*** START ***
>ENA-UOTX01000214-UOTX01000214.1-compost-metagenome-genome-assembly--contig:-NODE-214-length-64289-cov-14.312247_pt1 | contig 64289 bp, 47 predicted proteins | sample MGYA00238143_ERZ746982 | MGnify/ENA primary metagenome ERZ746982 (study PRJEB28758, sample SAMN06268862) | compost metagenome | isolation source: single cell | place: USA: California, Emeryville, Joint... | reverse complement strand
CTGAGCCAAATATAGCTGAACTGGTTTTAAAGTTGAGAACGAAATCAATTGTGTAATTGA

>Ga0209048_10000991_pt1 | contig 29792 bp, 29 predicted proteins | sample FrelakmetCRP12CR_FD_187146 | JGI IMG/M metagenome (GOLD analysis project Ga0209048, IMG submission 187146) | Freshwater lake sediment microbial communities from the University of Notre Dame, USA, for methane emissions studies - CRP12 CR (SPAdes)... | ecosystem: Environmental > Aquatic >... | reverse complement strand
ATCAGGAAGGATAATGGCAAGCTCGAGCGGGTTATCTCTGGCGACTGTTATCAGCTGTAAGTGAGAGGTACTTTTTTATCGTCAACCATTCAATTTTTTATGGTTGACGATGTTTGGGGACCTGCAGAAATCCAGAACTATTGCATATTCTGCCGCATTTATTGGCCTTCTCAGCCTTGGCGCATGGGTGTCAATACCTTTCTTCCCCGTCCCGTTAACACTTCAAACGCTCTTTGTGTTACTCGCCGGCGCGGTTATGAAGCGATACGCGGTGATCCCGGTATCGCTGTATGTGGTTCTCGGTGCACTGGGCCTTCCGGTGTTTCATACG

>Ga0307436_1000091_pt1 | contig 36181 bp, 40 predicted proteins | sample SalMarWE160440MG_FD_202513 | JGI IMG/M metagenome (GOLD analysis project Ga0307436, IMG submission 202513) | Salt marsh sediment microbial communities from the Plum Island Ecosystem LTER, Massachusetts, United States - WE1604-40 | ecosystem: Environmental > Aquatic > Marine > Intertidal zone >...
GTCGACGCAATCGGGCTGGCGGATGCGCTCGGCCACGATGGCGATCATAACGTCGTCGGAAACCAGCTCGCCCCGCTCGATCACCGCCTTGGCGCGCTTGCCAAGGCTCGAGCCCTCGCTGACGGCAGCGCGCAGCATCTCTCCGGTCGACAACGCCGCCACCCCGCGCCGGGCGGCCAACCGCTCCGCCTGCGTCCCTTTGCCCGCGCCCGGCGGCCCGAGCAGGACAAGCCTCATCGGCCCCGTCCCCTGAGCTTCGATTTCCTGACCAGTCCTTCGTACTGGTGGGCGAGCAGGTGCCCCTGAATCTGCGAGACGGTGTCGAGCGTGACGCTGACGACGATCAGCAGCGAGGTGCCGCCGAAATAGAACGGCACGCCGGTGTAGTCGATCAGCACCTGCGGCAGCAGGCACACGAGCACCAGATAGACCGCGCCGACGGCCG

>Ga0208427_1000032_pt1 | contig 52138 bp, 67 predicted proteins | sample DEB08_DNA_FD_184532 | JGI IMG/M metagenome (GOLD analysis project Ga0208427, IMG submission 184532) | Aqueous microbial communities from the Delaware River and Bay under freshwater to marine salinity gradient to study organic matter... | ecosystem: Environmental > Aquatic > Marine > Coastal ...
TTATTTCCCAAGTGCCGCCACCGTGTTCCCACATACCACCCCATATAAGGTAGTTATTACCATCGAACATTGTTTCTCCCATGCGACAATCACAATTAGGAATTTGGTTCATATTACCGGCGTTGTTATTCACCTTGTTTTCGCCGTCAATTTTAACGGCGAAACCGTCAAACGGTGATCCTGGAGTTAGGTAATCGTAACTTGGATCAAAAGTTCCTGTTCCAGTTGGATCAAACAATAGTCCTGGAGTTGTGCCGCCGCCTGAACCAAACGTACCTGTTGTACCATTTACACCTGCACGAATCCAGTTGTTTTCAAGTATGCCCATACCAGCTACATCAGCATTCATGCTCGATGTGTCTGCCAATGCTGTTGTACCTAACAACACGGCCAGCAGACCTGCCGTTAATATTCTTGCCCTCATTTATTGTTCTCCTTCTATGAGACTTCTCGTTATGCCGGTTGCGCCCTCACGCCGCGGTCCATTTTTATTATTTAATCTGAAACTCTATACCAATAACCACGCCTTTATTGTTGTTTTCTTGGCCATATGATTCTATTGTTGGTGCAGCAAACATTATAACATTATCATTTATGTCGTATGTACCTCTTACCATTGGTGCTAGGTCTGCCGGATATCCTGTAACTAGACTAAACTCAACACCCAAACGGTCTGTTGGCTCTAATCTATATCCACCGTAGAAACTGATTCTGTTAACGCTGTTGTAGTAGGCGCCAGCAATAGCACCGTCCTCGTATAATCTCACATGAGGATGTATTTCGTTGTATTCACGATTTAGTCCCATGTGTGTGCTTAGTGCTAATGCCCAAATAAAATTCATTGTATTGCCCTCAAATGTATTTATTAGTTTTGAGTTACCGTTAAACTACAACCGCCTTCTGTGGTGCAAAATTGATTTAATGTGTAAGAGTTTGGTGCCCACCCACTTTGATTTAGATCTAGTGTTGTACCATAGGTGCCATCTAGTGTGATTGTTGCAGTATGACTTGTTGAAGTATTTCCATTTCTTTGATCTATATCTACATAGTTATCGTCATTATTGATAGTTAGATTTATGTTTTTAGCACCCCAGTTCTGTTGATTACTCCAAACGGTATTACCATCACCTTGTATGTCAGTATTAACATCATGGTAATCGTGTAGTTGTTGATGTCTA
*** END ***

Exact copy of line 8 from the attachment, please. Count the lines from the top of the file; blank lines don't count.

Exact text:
TTATTTCCCAAGTGCCGCCACCGTGTTCCCACATACCACCCCATATAAGGTAGTTATTACCATCGAACATTGTTTCTCCCATGCGACAATCACAATTAGGAATTTGGTTCATATTACCGGCGTTGTTATTCACCTTGTTTTCGCCGTCAATTTTAACGGCGAAACCGTCAAACGGTGATCCTGGAGTTAGGTAATCGTAACTTGGATCAAAAGTTCCTGTTCCAGTTGGATCAAACAATAGTCCTGGAGTTGTGCCGCCGCCTGAACCAAACGTACCTGTTGTACCATTTACACCTGCACGAATCCAGTTGTTTTCAAGTATGCCCATACCAGCTACATCAGCATTCATGCTCGATGTGTCTGCCAATGCTGTTGTACCTAACAACACGGCCAGCAGACCTGCCGTTAATATTCTTGCCCTCATTTATTGTTCTCCTTCTATGAGACTTCTCGTTATGCCGGTTGCGCCCTCACGCCGCGGTCCATTTTTATTATTTAATCTGAAACTCTATACCAATAACCACGCCTTTATTGTTGTTTTCTTGGCCATATGATTCTATTGTTGGTGCAGCAAACATTATAACATTATCATTTATGTCGTATGTACCTCTTACCATTGGTGCTAGGTCTGCCGGATATCCTGTAACTAGACTAAACTCAACACCCAAACGGTCTGTTGGCTCTAATCTATATCCACCGTAGAAACTGATTCTGTTAACGCTGTTGTAGTAGGCGCCAGCAATAGCACCGTCCTCGTATAATCTCACATGAGGATGTATTTCGTTGTATTCACGATTTAGTCCCATGTGTGTGCTTAGTGCTAATGCCCAAATAAAATTCATTGTATTGCCCTCAAATGTATTTATTAGTTTTGAGTTACCGTTAAACTACAACCGCCTTCTGTGGTGCAAAATTGATTTAATGTGTAAGAGTTTGGTGCCCACCCACTTTGATTTAGATCTAGTGTTGTACCATAGGTGCCATCTAGTGTGATTGTTGCAGTATGACTTGTTGAAGTATTTCCATTTCTTTGATCTATATCTACATAGTTATCGTCATTATTGATAGTTAGATTTATGTTTTTAGCACCCCAGTTCTGTTGATTACTCCAAACGGTATTACCATCACCTTGTATGTCAGTATTAACATCATGGTAATCGTGTAGTTGTTGATGTCTA